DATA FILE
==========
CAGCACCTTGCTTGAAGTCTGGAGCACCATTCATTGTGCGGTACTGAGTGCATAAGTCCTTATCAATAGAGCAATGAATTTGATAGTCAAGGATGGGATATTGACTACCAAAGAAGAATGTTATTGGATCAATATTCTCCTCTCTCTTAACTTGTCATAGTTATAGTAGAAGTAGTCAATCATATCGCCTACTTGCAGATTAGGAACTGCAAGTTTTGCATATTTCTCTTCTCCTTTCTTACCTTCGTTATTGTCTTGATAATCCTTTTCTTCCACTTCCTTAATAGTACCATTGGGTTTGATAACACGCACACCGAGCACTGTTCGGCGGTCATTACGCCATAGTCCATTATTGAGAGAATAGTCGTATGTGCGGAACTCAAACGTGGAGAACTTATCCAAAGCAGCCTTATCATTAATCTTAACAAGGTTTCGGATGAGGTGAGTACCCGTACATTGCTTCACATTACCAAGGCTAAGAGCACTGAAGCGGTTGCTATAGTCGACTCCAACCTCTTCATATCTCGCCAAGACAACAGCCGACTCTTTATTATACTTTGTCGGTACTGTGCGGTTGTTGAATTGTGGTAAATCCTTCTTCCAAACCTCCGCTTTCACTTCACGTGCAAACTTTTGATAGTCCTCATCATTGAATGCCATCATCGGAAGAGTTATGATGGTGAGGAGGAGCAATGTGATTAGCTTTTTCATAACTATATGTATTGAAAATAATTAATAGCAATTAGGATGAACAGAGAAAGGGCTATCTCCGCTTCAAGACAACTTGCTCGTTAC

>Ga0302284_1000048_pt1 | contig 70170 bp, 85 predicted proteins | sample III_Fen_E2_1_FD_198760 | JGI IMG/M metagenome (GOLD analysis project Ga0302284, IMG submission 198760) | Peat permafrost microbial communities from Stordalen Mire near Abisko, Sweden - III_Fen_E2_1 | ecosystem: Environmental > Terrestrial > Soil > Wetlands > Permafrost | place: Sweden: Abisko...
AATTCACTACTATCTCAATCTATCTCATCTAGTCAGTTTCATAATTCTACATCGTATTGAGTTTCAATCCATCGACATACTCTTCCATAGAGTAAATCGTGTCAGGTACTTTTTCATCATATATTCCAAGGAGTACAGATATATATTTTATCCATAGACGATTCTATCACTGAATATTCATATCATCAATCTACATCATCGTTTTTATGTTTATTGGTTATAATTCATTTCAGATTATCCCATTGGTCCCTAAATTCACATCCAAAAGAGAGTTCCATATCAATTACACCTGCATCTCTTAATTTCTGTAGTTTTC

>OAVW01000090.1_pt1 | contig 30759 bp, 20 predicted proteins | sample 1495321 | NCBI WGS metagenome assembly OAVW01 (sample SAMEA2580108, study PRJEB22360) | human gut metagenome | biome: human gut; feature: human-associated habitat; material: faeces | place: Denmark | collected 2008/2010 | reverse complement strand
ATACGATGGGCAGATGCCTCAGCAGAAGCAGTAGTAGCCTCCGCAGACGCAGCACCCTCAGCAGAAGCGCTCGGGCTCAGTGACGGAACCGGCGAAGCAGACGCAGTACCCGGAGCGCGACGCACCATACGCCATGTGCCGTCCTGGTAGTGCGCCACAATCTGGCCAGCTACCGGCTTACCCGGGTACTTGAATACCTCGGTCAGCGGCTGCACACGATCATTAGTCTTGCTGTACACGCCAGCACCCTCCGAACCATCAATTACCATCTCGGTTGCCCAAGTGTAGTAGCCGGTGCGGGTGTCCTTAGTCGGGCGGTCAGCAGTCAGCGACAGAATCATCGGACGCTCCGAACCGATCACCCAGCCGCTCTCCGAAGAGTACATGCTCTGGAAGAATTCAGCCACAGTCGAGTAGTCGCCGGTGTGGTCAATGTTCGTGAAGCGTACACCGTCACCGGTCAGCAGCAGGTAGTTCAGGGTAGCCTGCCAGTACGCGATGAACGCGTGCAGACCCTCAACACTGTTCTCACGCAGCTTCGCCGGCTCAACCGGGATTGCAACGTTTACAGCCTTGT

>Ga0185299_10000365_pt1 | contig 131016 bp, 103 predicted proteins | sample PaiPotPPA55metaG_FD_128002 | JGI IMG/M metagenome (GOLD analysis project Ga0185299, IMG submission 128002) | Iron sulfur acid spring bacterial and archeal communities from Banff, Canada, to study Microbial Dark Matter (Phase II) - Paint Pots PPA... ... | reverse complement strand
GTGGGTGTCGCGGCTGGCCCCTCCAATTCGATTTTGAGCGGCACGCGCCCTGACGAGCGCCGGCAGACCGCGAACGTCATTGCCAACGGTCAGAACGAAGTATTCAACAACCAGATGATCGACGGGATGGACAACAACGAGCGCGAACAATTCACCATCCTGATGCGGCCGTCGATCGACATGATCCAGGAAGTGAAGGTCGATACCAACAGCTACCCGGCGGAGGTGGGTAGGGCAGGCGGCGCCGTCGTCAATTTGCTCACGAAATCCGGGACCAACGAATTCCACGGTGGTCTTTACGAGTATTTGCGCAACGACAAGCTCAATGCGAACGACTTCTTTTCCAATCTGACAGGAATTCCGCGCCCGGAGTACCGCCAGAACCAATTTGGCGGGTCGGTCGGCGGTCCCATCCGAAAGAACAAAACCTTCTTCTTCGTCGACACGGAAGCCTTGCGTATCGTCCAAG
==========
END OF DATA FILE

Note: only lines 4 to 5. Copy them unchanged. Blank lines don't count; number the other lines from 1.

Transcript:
>OAVW01000090.1_pt1 | contig 30759 bp, 20 predicted proteins | sample 1495321 | NCBI WGS metagenome assembly OAVW01 (sample SAMEA2580108, study PRJEB22360) | human gut metagenome | biome: human gut; feature: human-associated habitat; material: faeces | place: Denmark | collected 2008/2010 | reverse complement strand
ATACGATGGGCAGATGCCTCAGCAGAAGCAGTAGTAGCCTCCGCAGACGCAGCACCCTCAGCAGAAGCGCTCGGGCTCAGTGACGGAACCGGCGAAGCAGACGCAGTACCCGGAGCGCGACGCACCATACGCCATGTGCCGTCCTGGTAGTGCGCCACAATCTGGCCAGCTACCGGCTTACCCGGGTACTTGAATACCTCGGTCAGCGGCTGCACACGATCATTAGTCTTGCTGTACACGCCAGCACCCTCCGAACCATCAATTACCATCTCGGTTGCCCAAGTGTAGTAGCCGGTGCGGGTGTCCTTAGTCGGGCGGTCAGCAGTCAGCGACAGAATCATCGGACGCTCCGAACCGATCACCCAGCCGCTCTCCGAAGAGTACATGCTCTGGAAGAATTCAGCCACAGTCGAGTAGTCGCCGGTGTGGTCAATGTTCGTGAAGCGTACACCGTCACCGGTCAGCAGCAGGTAGTTCAGGGTAGCCTGCCAGTACGCGATGAACGCGTGCAGACCCTCAACACTGTTCTCACGCAGCTTCGCCGGCTCAACCGGGATTGCAACGTTTACAGCCTTGT